Roger Stone, a longtime Republican strategist and frequent advisor to President Donald Trump, is apologizing for racist and misogynistic remarks he made after cannabis activists and executives threatened to boycott his keynote speech at an industry conference in September.
The calls for a boycott initially came from the Minority Cannabis Business Association earlier this month in response to Stone’s praise for Trump’s response to the violence in Charlottesville, as well as Stone’s history of outlandish and offensive statements about minorities, women, and more generally those who disagree with him.
“There is no doubt that some of my tweets are too pungent and politically incorrect for my critics,” Stone wrote in his apology, obtained by The Daily Caller. “In retrospect, I see that this attempt at sarcasm can be seen as a slur therefore I heartfully apologize to all this gentleman.”
Stone was specifically referring to remarks he made calling journalist Roland Martin a “negro” and remarking on NBC host Megyn Kelly’s “nice set of cans,” among other slurs and epithets he’s used for his rivals on his often-offensive Twitter account. Stone called his Twitter feed “lively,” and “not for the faint of heart.”
“This bogus claim I am a racist, anti-Semite or misogynist is based on old tweets that are either taken out of context, twisted or in some cases simply fabricated,” Stone wrote in the letter.
“I don’t expect this apology to appease my critics because, like the President, nothing I say can please them,” Stone wrote. “Like Trump I don’t apologize as a general principle. I am violating one of my own Rules.”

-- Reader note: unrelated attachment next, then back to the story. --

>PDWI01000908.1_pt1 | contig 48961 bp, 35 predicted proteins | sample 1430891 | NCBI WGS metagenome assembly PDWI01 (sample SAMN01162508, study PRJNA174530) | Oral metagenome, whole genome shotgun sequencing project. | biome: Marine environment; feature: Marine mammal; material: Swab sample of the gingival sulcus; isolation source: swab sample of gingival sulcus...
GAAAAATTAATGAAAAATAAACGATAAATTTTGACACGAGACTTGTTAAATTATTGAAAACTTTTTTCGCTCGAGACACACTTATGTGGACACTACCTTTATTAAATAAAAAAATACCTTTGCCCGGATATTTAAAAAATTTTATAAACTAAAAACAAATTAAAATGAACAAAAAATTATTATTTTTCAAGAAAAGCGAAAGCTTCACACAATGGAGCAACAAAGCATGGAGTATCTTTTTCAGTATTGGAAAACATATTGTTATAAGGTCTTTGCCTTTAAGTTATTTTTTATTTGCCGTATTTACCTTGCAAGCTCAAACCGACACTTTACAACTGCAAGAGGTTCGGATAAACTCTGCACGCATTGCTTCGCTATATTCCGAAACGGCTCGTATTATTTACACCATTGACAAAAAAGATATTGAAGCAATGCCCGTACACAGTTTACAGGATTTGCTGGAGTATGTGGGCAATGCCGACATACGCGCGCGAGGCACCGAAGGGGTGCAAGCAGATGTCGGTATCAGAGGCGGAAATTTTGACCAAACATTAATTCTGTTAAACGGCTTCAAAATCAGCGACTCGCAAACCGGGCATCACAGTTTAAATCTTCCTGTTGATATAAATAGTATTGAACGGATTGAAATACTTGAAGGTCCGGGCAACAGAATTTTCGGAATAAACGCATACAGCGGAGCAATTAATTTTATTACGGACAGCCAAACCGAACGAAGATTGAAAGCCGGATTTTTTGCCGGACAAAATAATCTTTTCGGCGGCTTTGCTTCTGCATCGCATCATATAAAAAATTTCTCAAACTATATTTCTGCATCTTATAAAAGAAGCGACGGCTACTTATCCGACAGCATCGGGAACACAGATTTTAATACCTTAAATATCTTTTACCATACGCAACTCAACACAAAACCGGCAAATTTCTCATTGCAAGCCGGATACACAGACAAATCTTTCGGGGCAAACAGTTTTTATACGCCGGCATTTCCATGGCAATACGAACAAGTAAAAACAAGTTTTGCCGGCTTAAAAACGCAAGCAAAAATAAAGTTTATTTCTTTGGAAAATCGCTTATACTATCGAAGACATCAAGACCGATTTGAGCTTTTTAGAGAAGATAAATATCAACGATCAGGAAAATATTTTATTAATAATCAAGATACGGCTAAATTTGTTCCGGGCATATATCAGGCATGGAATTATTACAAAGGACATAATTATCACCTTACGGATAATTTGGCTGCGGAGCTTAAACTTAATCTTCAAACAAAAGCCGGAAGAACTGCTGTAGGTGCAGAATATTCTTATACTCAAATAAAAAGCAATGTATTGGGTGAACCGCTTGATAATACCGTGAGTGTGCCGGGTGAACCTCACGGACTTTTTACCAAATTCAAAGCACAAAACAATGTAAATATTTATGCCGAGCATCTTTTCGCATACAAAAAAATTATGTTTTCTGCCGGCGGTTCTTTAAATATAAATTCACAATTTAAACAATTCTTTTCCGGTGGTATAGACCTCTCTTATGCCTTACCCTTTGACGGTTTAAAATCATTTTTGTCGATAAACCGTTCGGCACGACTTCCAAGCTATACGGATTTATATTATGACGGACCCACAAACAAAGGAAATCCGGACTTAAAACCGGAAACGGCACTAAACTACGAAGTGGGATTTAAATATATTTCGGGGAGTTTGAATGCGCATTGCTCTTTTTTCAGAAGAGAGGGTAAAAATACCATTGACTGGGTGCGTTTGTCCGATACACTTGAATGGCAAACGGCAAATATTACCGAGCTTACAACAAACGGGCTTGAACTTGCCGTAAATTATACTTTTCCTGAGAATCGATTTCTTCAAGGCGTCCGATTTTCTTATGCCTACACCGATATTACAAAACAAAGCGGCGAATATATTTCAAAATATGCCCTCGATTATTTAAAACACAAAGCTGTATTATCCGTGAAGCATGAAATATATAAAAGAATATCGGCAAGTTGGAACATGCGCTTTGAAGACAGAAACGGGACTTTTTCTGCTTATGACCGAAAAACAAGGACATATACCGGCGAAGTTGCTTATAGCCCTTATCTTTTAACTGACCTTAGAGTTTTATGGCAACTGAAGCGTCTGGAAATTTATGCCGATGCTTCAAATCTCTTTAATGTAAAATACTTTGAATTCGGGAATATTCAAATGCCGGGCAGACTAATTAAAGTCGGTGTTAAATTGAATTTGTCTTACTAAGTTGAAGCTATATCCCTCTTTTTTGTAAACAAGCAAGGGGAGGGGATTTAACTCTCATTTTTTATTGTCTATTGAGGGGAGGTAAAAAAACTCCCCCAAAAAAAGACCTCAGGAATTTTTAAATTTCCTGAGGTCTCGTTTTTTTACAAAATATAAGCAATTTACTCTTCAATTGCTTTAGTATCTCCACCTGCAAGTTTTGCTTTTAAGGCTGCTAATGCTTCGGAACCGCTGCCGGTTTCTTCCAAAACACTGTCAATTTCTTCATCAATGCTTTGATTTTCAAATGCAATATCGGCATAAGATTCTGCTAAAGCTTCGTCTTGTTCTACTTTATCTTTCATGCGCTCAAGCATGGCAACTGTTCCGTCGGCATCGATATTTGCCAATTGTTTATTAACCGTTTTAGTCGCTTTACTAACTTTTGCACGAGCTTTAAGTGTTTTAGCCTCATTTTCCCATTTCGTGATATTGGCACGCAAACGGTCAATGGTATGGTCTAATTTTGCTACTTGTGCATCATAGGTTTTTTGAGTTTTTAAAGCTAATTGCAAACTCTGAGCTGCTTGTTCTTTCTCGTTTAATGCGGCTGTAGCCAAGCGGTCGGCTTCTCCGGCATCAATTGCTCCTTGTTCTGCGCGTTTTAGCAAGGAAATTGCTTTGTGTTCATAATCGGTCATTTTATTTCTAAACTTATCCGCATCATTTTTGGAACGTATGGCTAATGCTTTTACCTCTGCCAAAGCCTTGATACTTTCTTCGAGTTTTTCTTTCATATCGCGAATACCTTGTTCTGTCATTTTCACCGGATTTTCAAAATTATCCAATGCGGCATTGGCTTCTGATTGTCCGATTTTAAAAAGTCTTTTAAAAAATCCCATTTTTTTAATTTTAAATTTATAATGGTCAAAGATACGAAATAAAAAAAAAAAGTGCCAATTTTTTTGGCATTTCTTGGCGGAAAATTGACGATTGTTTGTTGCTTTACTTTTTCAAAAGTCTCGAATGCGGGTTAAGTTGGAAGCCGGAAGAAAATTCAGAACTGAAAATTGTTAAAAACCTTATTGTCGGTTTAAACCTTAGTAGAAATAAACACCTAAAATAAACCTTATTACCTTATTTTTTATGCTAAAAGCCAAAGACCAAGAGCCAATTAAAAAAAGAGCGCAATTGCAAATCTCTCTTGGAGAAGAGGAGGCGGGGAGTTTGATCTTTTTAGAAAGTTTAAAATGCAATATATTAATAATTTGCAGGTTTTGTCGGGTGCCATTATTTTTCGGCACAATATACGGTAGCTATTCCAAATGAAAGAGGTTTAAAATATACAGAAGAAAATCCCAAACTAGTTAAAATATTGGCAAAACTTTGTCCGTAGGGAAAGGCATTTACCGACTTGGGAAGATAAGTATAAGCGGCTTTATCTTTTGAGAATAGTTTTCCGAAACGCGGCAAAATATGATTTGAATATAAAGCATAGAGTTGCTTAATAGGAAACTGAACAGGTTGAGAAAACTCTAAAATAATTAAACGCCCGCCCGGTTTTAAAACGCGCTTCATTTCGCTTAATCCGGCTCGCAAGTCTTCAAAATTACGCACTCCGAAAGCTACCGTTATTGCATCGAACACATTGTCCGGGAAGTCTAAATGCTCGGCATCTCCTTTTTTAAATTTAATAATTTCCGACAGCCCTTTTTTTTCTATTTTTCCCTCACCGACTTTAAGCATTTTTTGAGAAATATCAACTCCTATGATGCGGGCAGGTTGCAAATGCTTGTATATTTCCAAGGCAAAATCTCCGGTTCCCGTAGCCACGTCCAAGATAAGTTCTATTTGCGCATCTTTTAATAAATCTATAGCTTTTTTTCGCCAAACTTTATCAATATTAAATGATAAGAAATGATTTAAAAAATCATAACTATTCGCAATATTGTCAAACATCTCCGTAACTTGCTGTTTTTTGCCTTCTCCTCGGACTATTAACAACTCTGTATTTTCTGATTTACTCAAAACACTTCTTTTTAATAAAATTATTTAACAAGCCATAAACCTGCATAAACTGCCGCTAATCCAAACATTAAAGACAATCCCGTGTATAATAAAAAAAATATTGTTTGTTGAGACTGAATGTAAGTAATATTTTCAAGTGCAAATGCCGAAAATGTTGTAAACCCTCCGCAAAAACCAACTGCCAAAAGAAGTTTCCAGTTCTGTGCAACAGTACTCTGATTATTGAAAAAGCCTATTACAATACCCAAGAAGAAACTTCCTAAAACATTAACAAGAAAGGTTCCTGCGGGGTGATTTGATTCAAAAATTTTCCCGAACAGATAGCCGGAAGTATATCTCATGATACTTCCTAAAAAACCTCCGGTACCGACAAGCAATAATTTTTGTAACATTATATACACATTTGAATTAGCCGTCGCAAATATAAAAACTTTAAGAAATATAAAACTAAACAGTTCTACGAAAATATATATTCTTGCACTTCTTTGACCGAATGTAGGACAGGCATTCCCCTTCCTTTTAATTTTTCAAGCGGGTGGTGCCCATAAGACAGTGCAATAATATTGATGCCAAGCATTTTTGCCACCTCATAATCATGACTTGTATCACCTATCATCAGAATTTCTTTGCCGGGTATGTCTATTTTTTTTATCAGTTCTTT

“In this case it’s the right thing to do,” he continued. “I am hopeful some of these gentlemen will accept my apology as it is sincere.”
Stone, who spoke at the Cannabis World Congress and Business Expo in New York City in June, announced a new initiative he was heading — with a bipartisan group of strategists, including John Morgan, a prominent donor to Hillary Clinton’s campaign — to convince Trump to “uphold states’ rights” to legalize marijuana.
He’s also serving as an expert witness in a lawsuit filed against the federal government to change cannabis’s Schedule 1 status.
Stone is set to keynote the CWB Expo in Los Angeles on September 14. For his part, Morgan told Politico earlier this month that “sometimes politics makes strange bedfellows.”
The controversy around Stone’s speech is indicative of a larger trend in the cannabis community, where prominent libertarians find themselves advocating for a common goal with social justice advocates and Wall Street power players.
A close advisor to Trump during the campaign, Stone believes that he’s the right person to convince the federal government — including Attorney General Jeff Sessions, a noted cannabis opponent — that all Americans should have legal access to cannabis.
“You don’t need to agree with me or my politics nor do I need to agree with yours to work together in this vital effort,” Stone wrote in his apology.
“I will not be deterred from my efforts to persuade the President of the folly of launching a new ‘War on Drugs’ considering the expensive and unjust failure of the last one and to keep his promise to protect the access to cannabis by millions of Americans including many veterans who are using it for medicinal purposes,” he continued.
Dan Humiston, the head of the CWB Expo, told the Cannabis Industry Journal in August that Stone’s speech will continue as planned.
The CWB Expo runs from September 13 – 15 in Los Angeles.